Then it’s decision time, as each of the entrees is spectacular. There are Malaysian, Chinese, Thai and cross-cultural Asian options. The curry prawns and lobster pad Thai are stellar seafood options and there are Thai vegetarian dishes. Then there’s a whole separate menu of inventive Asian desserts.

The strategy: The shared sushi plate to start can be filling, especially if you plan to order the pad Thai and then even contemplate a dessert.

Immensely popular, the dining room can be extremely busy at 8. A reservation for 7:30 or 8:30 may bring more choice in tables and a more leisurely dining experience.

Wine steward on Oceania Sirena

Sommelier in the Terrace Café –Photo by Wallace Immen

4) Terrace Café

On the menu: On the rear of the Lido deck, this is Sirena’s casual buffet and on a warm, sunny day there’s nothing better than a table on the open rear Lido, which features a large overhang and big umbrellas to shade the tables. The salad bar can be a bit predictable, with a choice between Cesar salad or mixed greens and heavy dressings. But there are a number of other more inventive salads available on the cold dishes counter. The carving stations and pastas are different every day and there are specialties of the countries we’re visiting.

In the evening, this is the casual dinner buffet. But there’s also a schedule of special themed evenings. For them, the chefs are on deck preparing ingredients they brought on board that day and you get to chat with them while they’re cooking.

On a recent Mediterranean cruise, the chefs had brought aboard a dozen flats of fresh fish on ice in Kotor, Montenegro and turned the evening into a gala fish fry. On a late  evening in Corfu, the theme was Greek. Another Asian themed evening featured a while suckling pig.

The strategy: The theme nights tend to happen on evenings when the ship is docked in port, so you should get the schedule and plan to dine at least once here for a special evening event and do the specialty alternative restaurants on other days.

The outdoor Terrace tables are in high demand in the evening and there are no reservations.If you discover there’s no table available outside when you arrive, ask the staff to bring you a before-dinner drink at an inside table with a view and then let you know when a table opens up. There’s generally something available fairly quickly.

Jacques Bistro table on Oceania

Cheerful special place setting for a Jacques Bistro experience–Photo by Wallace Immen

5) Jacques Bistro

On the menu: It’s not technically a separate restaurant, but a corner of the Grand Dining Room gets transformed into a French boite at lunch time, complete with menus on clipboards and place settings with Jacques Pepin’s logo.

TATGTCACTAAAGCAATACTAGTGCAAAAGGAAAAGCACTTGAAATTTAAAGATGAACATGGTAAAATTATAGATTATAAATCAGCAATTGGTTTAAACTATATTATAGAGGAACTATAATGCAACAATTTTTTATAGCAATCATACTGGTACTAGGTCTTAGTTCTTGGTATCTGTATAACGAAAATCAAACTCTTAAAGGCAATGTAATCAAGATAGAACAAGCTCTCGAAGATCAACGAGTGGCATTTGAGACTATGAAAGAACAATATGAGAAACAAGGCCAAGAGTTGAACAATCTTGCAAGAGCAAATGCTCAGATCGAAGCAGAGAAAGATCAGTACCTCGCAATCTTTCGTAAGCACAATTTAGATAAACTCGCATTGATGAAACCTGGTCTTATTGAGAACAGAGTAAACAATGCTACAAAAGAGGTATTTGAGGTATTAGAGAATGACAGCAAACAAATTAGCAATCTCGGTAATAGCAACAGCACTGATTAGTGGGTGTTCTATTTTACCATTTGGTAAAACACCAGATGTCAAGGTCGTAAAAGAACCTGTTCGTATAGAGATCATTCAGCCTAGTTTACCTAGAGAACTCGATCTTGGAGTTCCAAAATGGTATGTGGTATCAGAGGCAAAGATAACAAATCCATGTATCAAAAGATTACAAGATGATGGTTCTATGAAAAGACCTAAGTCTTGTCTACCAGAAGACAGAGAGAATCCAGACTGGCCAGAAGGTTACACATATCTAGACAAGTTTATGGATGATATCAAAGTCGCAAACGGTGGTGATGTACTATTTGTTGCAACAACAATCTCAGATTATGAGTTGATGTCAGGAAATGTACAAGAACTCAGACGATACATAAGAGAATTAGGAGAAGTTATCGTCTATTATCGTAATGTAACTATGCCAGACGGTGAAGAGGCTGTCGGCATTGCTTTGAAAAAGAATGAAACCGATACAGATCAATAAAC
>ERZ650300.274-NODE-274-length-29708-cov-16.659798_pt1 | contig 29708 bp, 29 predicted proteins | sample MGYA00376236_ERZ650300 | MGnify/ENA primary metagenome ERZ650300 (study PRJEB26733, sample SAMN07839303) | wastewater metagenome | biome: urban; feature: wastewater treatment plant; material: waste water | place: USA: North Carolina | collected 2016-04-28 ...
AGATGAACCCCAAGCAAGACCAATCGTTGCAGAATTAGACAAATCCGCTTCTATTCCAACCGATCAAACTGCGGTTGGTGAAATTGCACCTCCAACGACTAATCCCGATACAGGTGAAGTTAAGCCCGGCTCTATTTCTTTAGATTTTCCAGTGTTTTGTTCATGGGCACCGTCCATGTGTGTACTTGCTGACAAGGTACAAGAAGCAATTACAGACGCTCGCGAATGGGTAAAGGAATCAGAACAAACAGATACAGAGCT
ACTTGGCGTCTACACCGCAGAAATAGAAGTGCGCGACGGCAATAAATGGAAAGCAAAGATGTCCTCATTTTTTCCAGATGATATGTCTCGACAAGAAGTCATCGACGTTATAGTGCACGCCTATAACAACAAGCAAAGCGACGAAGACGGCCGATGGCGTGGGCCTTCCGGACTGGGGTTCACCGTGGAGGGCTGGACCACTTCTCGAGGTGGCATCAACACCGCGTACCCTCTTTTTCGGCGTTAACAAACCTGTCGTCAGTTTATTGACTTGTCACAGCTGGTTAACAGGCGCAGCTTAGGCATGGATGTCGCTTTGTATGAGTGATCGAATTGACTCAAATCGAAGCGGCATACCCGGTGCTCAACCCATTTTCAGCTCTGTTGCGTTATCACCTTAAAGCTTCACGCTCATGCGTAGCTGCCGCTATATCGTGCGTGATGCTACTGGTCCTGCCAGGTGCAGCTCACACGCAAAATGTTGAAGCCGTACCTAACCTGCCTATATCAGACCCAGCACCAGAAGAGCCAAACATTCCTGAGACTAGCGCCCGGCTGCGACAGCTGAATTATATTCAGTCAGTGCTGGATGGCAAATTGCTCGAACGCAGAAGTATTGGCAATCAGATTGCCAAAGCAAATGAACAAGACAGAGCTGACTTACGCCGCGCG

The lineup includes classic French bistro choices like croque monsieur and steak au cinq poivres with frites, but there’s a daily selection of specials. The daily soups are particularly luscious. It’s fun and it’s table service rather than buffet style of the Terrace Café, so there’s a greater sense of occasion.

The strategy: Good days to check out the Bistro are when you’re not coming or going from a shore excursion and feel like you want to have a relaxed mid-day meal rather than a buffet. The ambience puts you in the mood for a glass of wine and a look at the separate dessert menu.

Cakes in Horizons lounge on Oceania

A few minutes before the crowd arrives for tea–Photo by Wallace Immen

6) Horizons for tea

On the menu: The expansive observation lounge at the front of the ship is a quiet retreat by day but at 4 o-clock, it gets packed for the daily tea. There’s chamber music and a panoramic view but the big draws are the trolleys of sinful pastries, the table of scones and tea sandwiches and buffet nibbles to tide you over until dinner. Oh yes, they serve tea as well, with water heated in an elaborate silver urn.

The strategy: Prime tables, of course, are along the windows and they’re grabbed quickly. Best bet is to arrive about 10 or even 15 minutes ahead of 4.

Cheeseburger in Waves Grill on Oceania

Cheeseburger just dripping with flavor–Photo by Wallace Immen

7) Waves Grill

The all-day grill near the pool requires no strategy, except how to avoid temptation. If you need an excuse, the menu of comfort foods is supplemented by a salad bar.

Particular faves are their grilled Reubens piled high with smoked meat and  the mushroom cheese burgers… so messy to eat but, oh, so good.

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About Wallace Immen

Wallace Immen is Executive Editor of The Cruisington Times, the Best in Cruising, Travel, Food and Fun. He's sailed on all of the world's seas to ports in over 100 countries and travelled on every continent. Contact: Website | Twitter | More Posts